Having been assigned to manage pre-trial matters in this action, we are also aware that the parties have been engaged in fact discovery since the action was removed to this court, and thus are particularly cautious regarding each of the party's arguments that rely entirely on evidence developed during a preliminary hearing before another court. Finding that the plaintiff's straightforward factual allegations are sufficient at least to state a claim for a violation of the Sunshine Act; mindful that claims under the Sunshine Act are factually intensive; and recognizing that the parties have been engaging in ongoing discovery relating to the claims in this matter that may bear upon the resolution of the claims in this case whether on later dispositive motions or at trial, we will recommend that the defendants' motion be denied with respect to the plaintiff's Sunshine Act claim.

B. First Amendment - Prior Restraint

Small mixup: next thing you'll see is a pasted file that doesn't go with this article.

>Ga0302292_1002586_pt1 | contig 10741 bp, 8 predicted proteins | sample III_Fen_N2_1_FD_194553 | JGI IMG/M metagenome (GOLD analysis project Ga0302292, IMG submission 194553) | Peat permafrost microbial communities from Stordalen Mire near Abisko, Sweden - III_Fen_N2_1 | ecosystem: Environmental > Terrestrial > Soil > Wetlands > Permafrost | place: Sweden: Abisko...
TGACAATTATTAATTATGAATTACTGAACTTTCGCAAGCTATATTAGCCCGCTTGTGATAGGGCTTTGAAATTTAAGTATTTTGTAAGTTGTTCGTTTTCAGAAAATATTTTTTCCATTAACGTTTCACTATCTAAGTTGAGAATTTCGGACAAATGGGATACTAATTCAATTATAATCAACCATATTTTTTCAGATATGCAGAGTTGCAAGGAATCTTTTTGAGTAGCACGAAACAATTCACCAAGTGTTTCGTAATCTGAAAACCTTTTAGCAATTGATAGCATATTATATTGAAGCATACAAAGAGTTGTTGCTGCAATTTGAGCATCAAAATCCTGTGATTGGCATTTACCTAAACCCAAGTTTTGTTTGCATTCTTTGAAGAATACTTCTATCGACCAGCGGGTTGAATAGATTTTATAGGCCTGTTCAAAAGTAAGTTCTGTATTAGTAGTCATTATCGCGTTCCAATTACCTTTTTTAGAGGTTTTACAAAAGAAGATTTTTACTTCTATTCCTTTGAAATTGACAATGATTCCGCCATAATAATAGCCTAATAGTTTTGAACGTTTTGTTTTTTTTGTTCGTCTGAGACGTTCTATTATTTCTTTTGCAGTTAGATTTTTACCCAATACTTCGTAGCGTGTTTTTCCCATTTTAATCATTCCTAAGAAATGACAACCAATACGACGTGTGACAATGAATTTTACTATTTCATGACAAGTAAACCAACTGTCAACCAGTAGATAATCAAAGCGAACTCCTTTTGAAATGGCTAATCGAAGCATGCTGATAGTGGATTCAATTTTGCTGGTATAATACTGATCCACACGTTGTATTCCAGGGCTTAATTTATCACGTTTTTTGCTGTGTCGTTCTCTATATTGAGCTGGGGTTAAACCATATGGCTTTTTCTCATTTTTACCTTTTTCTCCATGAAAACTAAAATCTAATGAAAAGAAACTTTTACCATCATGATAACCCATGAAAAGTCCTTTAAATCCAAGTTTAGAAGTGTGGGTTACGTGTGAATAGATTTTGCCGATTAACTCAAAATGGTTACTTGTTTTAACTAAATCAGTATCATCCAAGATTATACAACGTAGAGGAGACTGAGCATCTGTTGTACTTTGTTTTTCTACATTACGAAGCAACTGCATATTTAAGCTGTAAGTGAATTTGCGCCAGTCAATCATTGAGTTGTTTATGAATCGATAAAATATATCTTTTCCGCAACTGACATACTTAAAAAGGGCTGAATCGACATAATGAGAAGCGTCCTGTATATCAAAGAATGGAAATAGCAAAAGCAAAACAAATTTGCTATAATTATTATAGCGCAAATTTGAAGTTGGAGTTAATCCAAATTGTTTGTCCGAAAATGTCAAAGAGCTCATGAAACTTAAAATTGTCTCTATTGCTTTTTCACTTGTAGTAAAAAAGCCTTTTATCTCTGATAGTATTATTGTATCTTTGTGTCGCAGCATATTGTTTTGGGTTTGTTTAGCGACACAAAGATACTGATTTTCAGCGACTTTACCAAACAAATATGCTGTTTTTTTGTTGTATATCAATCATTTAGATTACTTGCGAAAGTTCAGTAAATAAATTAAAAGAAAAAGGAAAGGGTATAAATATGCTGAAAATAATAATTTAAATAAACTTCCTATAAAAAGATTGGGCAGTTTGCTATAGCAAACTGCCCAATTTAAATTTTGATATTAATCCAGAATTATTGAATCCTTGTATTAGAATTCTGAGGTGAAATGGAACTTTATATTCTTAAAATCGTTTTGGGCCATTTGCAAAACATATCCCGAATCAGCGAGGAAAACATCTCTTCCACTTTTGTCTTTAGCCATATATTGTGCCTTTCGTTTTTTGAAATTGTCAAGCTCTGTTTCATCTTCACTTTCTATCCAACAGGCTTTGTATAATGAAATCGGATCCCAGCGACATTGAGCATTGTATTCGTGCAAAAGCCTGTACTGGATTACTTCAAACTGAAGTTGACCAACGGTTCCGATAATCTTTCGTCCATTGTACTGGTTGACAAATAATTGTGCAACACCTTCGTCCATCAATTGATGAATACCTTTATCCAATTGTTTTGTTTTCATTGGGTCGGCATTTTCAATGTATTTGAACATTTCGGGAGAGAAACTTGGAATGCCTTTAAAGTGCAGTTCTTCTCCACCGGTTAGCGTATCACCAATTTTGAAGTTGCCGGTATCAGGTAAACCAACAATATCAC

The defendants also move the court to dismiss the plaintiff's claim that the County's decision to deny his request to access the AOAA lands constituted a prior restraint violation of the First Amendment. As with their arguments regarding the Sunshine Act claim, the defendants do not persuasively argue that the plaintiff's amended complaint is itself inadequate to state a claim; instead they contend that the prior restraint claim "must be dismissed as a matter of law" because the AOAA lands are not a public forum. In this regard, the defendants assert that the "AOAA property is unequivocally a non-traditional forum because it is not open to the public without an approved waiver and is not, and has never been, designated as a place used for public assembly." (Doc. 19, at 15.) The defendants' argument continues by focusing on the County's alleged policy of requiring waivers before granting access to the AOAA lands, asserting that "such requirements are merely restrictions to go onto the property. Even assuming, arguendo, that such requirements amount to restrictions on speech, it is undisputed that they are reasonable in that they absolve the County of any liability for any injury that the individual may suffer on the property." ( Id. at 16.) Thus, the defendants continue to predicate their argument on what they contend are "undisputed" factual issues - when it is clear that disputed factual issues remain, including the plaintiff's argument that a complete ban on his access to the property is an unreasonable prior restraint.